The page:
A Trustee plays an integral role in estate settlement proceedings. This person is required to act as the estate fiduciary and oversees distribution of inheritance property. They are also responsible for settling estate related matters and filing a final tax return on behalf of the decedent.
A Trustee has to be appointed for any type of trust including living trusts, testamentary, and irrevocable life insurance trusts. This person should be someone that is dependable and can be relied upon to make decisions for the greater good of the estate. They should be good with finances, able to multi task, and capable of meeting required deadlines.
Every type of trust is comprised of three people and includes the Trustee, Trustor, and Beneficiary. The Trustor is the person that sets up the trust and beneficiaries are those who receive estate assets upon the Trustor s death.
There are different ways of setting up trusts. Much depends on tax saving strategies and types of assets owned. Any assets that are not protected by the trust might have to pass through probate before they can be distributed to beneficiaries.
Probate laws vary by state, so it s best to obtain legal advice before initiating estate settlement procedures. Most people don t have to manage both trusts and probate, but if it happens it s best to be informed about the process.
Depending on the circumstances, probate can last several months. The average duration is four months. The good thing about trusts is estate settlement happens within about 45 days.
When assets are placed in a trust they are no longer part of the estate and therefore exempt from probate. The Trustor has to write a Will that gives direction about how the estate should be settled. Wills are also used to name beneficiaries and their inheritance gifts.
Trusts are one of the best options for safeguarding estate assets. Not only is property exempt from undergoing probate, assets are often exempt from estate and inheritance taxes. In addition, settling a trust is less time consuming than settling probated estates and assets can be distributed to heirs in a timely fashion.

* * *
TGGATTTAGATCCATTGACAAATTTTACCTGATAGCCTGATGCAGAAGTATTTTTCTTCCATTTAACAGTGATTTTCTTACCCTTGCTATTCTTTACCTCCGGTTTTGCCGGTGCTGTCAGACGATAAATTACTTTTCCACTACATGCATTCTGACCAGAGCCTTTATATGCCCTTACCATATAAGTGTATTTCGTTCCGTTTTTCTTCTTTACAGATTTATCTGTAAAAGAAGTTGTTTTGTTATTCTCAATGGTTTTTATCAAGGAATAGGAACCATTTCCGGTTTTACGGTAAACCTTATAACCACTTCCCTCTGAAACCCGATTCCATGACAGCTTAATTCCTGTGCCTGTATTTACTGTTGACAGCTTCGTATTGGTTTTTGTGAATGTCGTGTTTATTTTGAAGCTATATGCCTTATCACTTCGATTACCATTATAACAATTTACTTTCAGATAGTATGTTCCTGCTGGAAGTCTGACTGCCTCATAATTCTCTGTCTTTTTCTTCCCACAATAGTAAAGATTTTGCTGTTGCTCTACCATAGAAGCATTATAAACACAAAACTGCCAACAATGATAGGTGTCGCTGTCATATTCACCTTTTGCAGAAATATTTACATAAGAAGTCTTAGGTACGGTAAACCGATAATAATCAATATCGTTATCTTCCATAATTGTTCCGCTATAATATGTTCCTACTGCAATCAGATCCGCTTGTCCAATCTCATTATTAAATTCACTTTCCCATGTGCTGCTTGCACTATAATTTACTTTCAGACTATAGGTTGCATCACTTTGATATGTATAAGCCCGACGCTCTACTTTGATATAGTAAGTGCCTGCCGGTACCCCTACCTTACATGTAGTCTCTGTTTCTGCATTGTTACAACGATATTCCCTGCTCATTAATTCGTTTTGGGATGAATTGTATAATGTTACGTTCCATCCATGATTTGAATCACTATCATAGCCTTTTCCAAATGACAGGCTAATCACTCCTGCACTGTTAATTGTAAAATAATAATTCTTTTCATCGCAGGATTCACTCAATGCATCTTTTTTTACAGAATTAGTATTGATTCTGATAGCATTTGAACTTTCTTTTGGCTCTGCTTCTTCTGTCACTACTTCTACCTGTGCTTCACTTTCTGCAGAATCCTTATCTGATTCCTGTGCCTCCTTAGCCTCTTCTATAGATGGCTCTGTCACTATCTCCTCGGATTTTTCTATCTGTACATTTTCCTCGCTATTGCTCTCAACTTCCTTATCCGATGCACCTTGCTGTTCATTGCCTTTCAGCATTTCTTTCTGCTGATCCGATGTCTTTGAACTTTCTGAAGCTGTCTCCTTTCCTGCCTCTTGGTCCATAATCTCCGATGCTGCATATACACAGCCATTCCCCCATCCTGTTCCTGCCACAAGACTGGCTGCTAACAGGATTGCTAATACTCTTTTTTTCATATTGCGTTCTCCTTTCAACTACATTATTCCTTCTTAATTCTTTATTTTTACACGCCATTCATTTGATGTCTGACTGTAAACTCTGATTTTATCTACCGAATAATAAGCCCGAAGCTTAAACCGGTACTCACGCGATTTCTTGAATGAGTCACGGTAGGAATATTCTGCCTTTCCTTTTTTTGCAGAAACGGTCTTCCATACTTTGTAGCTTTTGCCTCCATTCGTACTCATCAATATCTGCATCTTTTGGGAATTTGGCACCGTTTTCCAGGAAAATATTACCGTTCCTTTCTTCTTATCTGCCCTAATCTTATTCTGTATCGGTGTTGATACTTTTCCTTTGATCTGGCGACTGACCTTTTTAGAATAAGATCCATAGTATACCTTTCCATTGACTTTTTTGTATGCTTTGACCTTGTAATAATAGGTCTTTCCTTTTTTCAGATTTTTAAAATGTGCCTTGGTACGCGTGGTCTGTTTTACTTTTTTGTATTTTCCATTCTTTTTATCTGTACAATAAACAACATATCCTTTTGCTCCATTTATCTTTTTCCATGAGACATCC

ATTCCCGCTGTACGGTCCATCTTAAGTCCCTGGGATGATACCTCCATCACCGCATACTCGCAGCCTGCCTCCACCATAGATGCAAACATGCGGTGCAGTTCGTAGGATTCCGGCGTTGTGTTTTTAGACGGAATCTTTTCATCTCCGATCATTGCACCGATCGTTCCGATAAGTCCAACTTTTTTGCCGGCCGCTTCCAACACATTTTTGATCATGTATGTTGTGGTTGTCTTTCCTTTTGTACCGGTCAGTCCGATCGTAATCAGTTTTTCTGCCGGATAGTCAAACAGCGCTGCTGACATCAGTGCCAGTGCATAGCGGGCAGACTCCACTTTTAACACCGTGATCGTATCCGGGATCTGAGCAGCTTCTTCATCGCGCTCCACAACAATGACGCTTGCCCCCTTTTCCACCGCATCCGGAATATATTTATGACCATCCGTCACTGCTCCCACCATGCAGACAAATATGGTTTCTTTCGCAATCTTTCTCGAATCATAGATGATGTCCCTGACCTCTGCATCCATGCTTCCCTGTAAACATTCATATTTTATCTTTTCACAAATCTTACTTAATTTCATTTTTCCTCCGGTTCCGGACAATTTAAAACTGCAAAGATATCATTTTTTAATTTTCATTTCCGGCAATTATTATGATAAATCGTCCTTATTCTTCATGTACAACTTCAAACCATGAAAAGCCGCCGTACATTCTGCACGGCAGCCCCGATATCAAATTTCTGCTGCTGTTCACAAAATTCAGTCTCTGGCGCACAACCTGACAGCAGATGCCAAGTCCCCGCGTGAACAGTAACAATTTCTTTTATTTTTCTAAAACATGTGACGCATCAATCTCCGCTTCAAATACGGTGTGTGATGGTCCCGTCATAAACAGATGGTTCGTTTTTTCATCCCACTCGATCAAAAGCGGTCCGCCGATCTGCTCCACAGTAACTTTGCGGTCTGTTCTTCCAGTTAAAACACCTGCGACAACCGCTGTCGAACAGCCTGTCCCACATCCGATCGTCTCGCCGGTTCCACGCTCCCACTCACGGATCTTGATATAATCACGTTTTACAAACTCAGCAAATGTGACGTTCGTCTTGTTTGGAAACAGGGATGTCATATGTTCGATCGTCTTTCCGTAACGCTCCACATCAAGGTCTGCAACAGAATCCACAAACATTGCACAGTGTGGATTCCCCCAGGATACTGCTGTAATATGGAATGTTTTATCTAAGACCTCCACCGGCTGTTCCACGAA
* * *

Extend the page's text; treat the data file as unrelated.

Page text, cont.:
Trusts are typically used when estate value surpasses $100,000. Estates valued below that amount can take advantage of estate planning strategies that offer better benefits than trusts. These methods include obtaining joint titles for real property and automobiles; establishing beneficiaries for retirement accounts, investment portfolios, and bank accounts; or gifting cash or assets while still alive.
It s not hard to setup a trust, but does require help from a professional estate planner or lawyer. This is especially true when establishing an irrevocable trust. These kinds of trusts provide a lot of flexibility throughout the planning stage, but they cannot be altered without court authorization once they are in place.
The fees to setup a trust can be as little as $100 to more than $1,000. It all depends on the type of trust and estate assets. A lot of people that want to setup a living trust use the online legal service provider of LegalZoom.com
Regardless of using an estate planner, lawyer, or online service it s best to have documents organized and an inventory list of assets. It s recommended to talk to the person you plan to appoint as the Trustee to make certain they are willing to carry out required duties.
California real estate investor and probate liquidator, Simon Volkov shares estate planning information and resources to help people protect their property. He offers tips for selecting a Trustee; ways to avoid probate; and details about the different kinds of trusts at http://www.SimonVolkov.com.